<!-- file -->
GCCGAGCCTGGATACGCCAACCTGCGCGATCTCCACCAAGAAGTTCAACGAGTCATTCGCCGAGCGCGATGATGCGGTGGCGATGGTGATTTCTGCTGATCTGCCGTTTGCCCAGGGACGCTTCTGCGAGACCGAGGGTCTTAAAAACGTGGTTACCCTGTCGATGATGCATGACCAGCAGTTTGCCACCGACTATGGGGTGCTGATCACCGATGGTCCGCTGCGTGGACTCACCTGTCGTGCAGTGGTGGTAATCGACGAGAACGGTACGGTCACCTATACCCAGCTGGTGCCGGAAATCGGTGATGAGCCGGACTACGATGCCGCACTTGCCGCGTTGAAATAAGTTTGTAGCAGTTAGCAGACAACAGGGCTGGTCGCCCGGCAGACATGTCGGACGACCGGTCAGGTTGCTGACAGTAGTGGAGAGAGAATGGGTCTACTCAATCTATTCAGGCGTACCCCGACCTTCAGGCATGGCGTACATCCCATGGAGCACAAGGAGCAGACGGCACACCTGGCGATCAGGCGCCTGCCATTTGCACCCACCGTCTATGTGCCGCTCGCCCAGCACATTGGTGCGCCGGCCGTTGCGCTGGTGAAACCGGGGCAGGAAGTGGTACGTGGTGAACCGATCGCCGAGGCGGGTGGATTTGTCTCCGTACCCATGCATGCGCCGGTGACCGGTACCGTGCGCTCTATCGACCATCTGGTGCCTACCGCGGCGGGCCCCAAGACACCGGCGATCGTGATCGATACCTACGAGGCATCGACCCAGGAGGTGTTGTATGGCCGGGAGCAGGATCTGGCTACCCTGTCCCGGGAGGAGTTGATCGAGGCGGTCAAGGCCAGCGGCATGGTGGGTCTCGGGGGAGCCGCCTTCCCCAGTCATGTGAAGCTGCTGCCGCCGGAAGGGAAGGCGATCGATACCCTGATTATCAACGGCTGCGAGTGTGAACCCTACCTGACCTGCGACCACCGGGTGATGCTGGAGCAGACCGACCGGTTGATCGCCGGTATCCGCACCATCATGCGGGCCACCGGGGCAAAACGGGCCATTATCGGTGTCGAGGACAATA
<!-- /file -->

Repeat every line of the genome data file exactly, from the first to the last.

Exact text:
GCCGAGCCTGGATACGCCAACCTGCGCGATCTCCACCAAGAAGTTCAACGAGTCATTCGCCGAGCGCGATGATGCGGTGGCGATGGTGATTTCTGCTGATCTGCCGTTTGCCCAGGGACGCTTCTGCGAGACCGAGGGTCTTAAAAACGTGGTTACCCTGTCGATGATGCATGACCAGCAGTTTGCCACCGACTATGGGGTGCTGATCACCGATGGTCCGCTGCGTGGACTCACCTGTCGTGCAGTGGTGGTAATCGACGAGAACGGTACGGTCACCTATACCCAGCTGGTGCCGGAAATCGGTGATGAGCCGGACTACGATGCCGCACTTGCCGCGTTGAAATAAGTTTGTAGCAGTTAGCAGACAACAGGGCTGGTCGCCCGGCAGACATGTCGGACGACCGGTCAGGTTGCTGACAGTAGTGGAGAGAGAATGGGTCTACTCAATCTATTCAGGCGTACCCCGACCTTCAGGCATGGCGTACATCCCATGGAGCACAAGGAGCAGACGGCACACCTGGCGATCAGGCGCCTGCCATTTGCACCCACCGTCTATGTGCCGCTCGCCCAGCACATTGGTGCGCCGGCCGTTGCGCTGGTGAAACCGGGGCAGGAAGTGGTACGTGGTGAACCGATCGCCGAGGCGGGTGGATTTGTCTCCGTACCCATGCATGCGCCGGTGACCGGTACCGTGCGCTCTATCGACCATCTGGTGCCTACCGCGGCGGGCCCCAAGACACCGGCGATCGTGATCGATACCTACGAGGCATCGACCCAGGAGGTGTTGTATGGCCGGGAGCAGGATCTGGCTACCCTGTCCCGGGAGGAGTTGATCGAGGCGGTCAAGGCCAGCGGCATGGTGGGTCTCGGGGGAGCCGCCTTCCCCAGTCATGTGAAGCTGCTGCCGCCGGAAGGGAAGGCGATCGATACCCTGATTATCAACGGCTGCGAGTGTGAACCCTACCTGACCTGCGACCACCGGGTGATGCTGGAGCAGACCGACCGGTTGATCGCCGGTATCCGCACCATCATGCGGGCCACCGGGGCAAAACGGGCCATTATCGGTGTCGAGGACAATA